Entries with tag orthodox church .

Prayers for our Planet: World Day of Prayer for Care of Creation

Photo Credit: Catholic News Service photo/L'Osservatore Romano via Reuters

Over the past few centuries, human activities have contributed to more environmental degradation than ever before in history. Pollution is raising the planet’s core temperature, tainting what little clean drinking water remains, and rendering air unbreathable. Melting ice caps, ocean acidification, and disappearing coral reefs are just a few more effects of pollution and climate change. Constant wars and irresponsible mining techniques are shaking the earth’s plates causing earthquakes and watershed destruction in the most unnatural places. Corporations and other businesses are aggressively trying to buy and control the remaining clean water sources, and, therefore, effectively 70-80% of your body which is made of water. I know what you’re thinking:  this guy is a downer! And you’re right, this topic is bleak. But it’s a situation that we humans have created, which means it’s a situation that we humans have the power to mend.

There are too many great organizations and individuals who have dedicated their lives to mitigating environmental destruction to mention in one blog post. Therefore, this occasion will focus on the work of the Ecumenical Patriarchate, a trail blazer in the area of environmental protection. Rather than bore you with lengthy paragraphs, though, here is a simple timeline of the Ecumenical Patriarchate’s major contributions over the past three decades:

1986 – The 3rd Pre-Synodal Pan-Orthodox Conference in Chambésy expressed concern for the abuse of the natural environment, especially in affluent western societies.

1988 – “Revelation and the Future of Humanity” conference recommends the Ecumenical Patriarchate designate one day each year for the protection of the natural environment.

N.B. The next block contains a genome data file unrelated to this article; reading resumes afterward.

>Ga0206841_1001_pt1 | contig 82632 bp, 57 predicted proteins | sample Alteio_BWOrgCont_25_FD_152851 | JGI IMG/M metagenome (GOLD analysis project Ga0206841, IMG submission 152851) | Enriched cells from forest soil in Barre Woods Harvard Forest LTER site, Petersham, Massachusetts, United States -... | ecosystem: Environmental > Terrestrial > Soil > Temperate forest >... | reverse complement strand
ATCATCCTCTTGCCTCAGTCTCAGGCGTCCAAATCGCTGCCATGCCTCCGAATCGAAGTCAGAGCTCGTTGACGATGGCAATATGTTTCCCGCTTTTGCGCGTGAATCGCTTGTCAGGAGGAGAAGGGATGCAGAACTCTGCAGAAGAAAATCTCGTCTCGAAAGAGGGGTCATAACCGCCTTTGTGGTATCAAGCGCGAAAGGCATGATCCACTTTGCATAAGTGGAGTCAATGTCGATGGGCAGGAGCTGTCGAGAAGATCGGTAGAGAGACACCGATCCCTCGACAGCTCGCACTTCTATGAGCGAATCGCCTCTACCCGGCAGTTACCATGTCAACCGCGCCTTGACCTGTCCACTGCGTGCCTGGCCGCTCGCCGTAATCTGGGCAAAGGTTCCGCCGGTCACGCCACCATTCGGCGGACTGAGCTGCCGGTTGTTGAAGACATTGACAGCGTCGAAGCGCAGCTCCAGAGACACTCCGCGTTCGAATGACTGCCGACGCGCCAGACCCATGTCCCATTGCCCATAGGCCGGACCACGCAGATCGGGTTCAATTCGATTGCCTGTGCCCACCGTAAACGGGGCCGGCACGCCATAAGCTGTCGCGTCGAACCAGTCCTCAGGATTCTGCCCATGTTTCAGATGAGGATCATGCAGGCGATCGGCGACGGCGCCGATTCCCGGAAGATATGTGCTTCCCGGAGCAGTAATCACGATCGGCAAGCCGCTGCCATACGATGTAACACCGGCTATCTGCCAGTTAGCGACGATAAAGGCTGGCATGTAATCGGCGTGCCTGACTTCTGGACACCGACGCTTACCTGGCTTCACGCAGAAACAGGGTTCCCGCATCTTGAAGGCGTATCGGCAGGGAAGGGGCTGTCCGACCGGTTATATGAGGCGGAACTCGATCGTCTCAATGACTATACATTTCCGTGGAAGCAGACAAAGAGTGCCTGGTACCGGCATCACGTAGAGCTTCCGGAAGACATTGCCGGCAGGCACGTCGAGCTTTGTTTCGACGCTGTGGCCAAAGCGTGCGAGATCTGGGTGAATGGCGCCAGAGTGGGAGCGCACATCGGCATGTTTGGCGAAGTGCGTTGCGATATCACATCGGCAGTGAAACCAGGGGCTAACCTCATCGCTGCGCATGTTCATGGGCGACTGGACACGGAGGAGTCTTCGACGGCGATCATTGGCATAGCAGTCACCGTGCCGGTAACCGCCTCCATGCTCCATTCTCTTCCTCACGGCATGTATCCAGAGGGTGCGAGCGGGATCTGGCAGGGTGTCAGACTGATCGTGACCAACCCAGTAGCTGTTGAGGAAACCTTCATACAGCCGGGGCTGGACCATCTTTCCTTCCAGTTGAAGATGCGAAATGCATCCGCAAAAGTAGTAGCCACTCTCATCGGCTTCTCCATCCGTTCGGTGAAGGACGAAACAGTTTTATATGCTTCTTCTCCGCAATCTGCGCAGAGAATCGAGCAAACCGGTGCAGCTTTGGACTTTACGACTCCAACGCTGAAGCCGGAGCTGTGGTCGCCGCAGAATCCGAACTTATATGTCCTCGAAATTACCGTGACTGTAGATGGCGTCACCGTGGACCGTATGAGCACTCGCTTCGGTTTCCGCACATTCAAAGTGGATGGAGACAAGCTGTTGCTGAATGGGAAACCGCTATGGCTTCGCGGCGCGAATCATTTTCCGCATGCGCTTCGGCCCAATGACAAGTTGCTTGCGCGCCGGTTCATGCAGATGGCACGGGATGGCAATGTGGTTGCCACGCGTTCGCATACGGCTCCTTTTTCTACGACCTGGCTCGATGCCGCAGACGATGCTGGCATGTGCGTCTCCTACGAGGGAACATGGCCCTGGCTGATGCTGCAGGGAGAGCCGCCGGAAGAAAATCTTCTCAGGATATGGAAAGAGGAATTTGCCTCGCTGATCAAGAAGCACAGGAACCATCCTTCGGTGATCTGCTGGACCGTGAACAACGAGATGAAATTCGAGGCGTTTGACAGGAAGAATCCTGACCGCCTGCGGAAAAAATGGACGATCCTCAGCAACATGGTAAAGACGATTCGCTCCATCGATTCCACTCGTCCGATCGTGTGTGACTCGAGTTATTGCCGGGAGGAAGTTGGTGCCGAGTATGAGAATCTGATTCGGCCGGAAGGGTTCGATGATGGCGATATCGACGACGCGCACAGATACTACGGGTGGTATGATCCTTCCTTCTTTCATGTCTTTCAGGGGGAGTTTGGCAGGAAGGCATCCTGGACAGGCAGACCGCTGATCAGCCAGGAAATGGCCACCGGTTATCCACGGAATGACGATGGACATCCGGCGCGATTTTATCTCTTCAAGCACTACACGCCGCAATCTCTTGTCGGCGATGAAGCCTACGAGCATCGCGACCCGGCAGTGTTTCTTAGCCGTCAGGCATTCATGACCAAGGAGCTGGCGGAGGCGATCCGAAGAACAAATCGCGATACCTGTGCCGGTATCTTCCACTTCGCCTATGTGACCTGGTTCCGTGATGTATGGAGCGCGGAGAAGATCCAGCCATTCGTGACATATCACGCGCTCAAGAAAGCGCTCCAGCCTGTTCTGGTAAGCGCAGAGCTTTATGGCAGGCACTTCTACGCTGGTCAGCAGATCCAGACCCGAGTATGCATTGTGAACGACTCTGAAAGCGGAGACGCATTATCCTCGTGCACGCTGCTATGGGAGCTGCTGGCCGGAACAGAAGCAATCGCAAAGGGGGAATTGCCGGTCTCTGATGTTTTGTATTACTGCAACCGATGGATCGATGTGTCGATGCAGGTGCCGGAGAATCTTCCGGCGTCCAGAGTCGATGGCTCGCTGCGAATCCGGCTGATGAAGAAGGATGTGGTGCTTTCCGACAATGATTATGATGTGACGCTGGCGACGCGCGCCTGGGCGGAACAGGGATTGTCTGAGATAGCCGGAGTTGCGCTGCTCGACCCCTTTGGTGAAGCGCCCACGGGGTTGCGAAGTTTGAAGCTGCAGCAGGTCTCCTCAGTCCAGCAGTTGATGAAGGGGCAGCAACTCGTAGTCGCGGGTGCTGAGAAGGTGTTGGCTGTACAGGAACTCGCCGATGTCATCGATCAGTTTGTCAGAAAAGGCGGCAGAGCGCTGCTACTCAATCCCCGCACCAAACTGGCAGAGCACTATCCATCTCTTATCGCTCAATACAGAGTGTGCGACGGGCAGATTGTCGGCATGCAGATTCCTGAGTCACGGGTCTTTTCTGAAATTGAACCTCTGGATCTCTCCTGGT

1989 – Ecumenical Patriarch Dimitrios publishes first encyclical letter on the environment, proclaiming September 1st the World Day of Prayer for the Care of Creation.

1990 – Monk Gerasimos Mikrayiannanites composes a service of supplication for the environment.

1991 – Ecumenical Patriarch Bartholomew convenes ecological gathering entitled, “Living in the Creation of the Lord.”

1992 – The Orthodox Christian Primates endorse September 1st as a day of pan-Orthodox prayer for the environment.

1992 – The Duke of Edinburgh visits the Ecumenical Patriarchate for an environmental convocation at the Theological School of Halki.

1993 – Ecumenical Patriarch Bartholomew visits the Duke of Edinburgh at Buckingham Palace where they sealed a friendship of common purpose and active cooperation for the preservation of the environment.

1994 – Ecumenical Patriarch Bartholomew convenes ecological gathering at the Theological School of Halki on the environment and religious education.

1994 – Ecumenical Patriarch Bartholomew establishes the Religious and Scientific Committee (RSC) for dialogue with Christian confessions, other religious faiths, as well as scientific disciplines.

1995 – Ecumenical Patriarch Bartholomew convenes ecological gathering at the Theological School of Halki on the environment and ethics.

1995 – The RSC, through Ms. Maria Becket’s coordination, hosts Symposium I entitled Revelation and Environment under the auspices of Ecumenical Patriarch Bartholomew and Prince Philip.

1996 – Ecumenical Patriarch Bartholomew convenes ecological gathering at the Theological School of Halki on the environment and communications.

1997 – Ecumenical Patriarch Bartholomew convenes ecological gathering at the Theological School of Halki on the environment and justice.

1997 - The RSC, through Ms. Maria Becket’s coordination, hosts Symposium II entitled The Black Sea in Crisis under the auspices of Ecumenical Patriarch Bartholomew and H.E. Jacques Santer, President of the European Commission.

1998 – Ecumenical Patriarch Bartholomew convenes ecological gathering at the Theological School of Halki on the environment and poverty.

1999 – The Halki Ecological Institute is created for inter-disciplinary vision and dialogue, implementing the ecological theory of the Religious and Scientific Committee into practice.